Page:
Friday, May 24, 2013

Making a scene in Ephesus!

Yesterday was another full day! We loaded up into the bus once again after checking out of our Izmir hotel and hit the road for Ephesus!

On the way, Ashley and I presented on some sites of interest in Ephesus, including the theater, the temple of Artemis, and the Domitian Temple. Ephesus was definitely different than any of the other sites we have seen.

Ephesus has been essentially abandoned since the seventh century BCE and so much of the foundations and structure pieces have been discovered largely intact. It is also a HUGE tourist destination. We felt as if we were being pushed along a current of people as we strained to hear Macit (pronounced Magit), our tour guide, tell us what we were seeing. And, boy, there is a LOT to see at Ephesus!

Of particular interest was the theater, which we had mentioned in our bus-talk. We walked around it and up the bleachers, taking note of the dug-out channel that would have been filled with fire to keep in animals for gladiator fights. Many of the students had been in LSTC’s Spring musical “Paul and the Early Church,” written and directed by Sara Suginaka and so, at the urging of our group, we performed one of our numbers on the stage! The theater had many other tourist groups who stopped to watch and listen. When we finished, everyone around us applauded and then a Japanese tour group sang their own song for us! It was definitely a once-in-a-lifetime opportunity which we won’t soon forget!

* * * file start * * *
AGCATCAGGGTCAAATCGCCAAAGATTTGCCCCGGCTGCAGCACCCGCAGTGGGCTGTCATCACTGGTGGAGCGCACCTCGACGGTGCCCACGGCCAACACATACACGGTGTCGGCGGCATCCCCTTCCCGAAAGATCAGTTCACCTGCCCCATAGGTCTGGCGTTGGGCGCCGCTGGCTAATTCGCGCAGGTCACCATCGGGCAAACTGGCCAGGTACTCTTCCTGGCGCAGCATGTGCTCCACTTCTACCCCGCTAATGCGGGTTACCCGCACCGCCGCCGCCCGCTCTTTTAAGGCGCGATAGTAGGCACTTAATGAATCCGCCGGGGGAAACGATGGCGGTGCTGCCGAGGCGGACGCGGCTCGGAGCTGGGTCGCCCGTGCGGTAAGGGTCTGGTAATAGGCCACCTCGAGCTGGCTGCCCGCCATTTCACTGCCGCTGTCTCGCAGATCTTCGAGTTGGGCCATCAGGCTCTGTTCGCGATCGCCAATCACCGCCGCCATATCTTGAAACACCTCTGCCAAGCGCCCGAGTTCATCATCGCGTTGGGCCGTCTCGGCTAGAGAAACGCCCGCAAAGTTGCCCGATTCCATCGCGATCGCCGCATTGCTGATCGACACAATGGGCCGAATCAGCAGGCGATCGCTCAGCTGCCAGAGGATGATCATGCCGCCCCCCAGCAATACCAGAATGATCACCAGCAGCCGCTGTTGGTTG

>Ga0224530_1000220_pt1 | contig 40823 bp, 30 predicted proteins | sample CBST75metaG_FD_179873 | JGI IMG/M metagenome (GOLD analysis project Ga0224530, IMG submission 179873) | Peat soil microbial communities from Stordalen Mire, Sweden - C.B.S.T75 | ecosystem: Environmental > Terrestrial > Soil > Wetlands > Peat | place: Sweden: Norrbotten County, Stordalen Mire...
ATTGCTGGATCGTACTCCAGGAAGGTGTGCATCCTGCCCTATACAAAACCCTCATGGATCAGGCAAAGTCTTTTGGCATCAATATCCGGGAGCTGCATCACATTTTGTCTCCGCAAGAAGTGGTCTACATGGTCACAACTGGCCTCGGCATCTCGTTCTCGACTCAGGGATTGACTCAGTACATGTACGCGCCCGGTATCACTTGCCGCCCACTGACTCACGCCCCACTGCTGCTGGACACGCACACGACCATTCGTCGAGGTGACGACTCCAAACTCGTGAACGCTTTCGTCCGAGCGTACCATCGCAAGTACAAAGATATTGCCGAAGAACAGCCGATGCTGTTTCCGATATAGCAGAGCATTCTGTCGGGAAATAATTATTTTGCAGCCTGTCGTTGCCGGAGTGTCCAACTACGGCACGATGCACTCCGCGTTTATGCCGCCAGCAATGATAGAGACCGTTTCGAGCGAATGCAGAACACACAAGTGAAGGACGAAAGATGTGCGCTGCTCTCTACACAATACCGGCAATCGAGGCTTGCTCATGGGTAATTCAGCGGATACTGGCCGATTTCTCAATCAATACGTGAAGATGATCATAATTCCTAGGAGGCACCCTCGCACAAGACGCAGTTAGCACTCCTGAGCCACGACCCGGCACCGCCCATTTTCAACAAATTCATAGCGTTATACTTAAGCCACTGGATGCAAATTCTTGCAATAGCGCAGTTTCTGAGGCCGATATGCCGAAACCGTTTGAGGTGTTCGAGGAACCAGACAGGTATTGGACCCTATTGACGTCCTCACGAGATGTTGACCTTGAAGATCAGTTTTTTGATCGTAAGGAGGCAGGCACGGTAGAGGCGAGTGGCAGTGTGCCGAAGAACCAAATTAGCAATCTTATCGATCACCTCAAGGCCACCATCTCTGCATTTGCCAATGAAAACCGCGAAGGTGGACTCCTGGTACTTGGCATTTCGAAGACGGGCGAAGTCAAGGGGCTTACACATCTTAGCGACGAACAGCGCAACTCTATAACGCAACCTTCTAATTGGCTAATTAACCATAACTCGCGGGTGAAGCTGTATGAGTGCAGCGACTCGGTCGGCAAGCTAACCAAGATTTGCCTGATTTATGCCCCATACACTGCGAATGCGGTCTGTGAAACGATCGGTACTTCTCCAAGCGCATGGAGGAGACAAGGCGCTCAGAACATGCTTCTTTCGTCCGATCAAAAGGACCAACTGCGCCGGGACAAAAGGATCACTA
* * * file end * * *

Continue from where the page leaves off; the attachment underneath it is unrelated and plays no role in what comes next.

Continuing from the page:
After lunch at a roadside buffet, we visited some local shops for a sampling of Turkish delight and a demonstration on Turkish pottery. When (some of us) had bought ample souveniers and gifts, we headed to St. John’s Basillica. Legend has it that Saint John (traditionally thought to be the writer of the Gospel of John and Revelation, though this is historically suspect), came to Ephesus after leaving Jerusalem with Mary, the mother of Jesus, whom he had taken into his home. This church was large and impressive and there was much of the foundations and pockets in the church for us to explore.

Of particular interest to many of us was the baptistery. It was a cross-shaped hole in the ground with steps leading in and out, through which people would walk and be baptized at the bottom. Many of us got in to get our picture taken and there were even a few “baptisms” that took place!

It was a full day, but we got back to our seaside hotel for a swim in the pool, happy hour and an early bedtime!  

Becca Ajer, 
M.Div 2013 LSTC Graduate 

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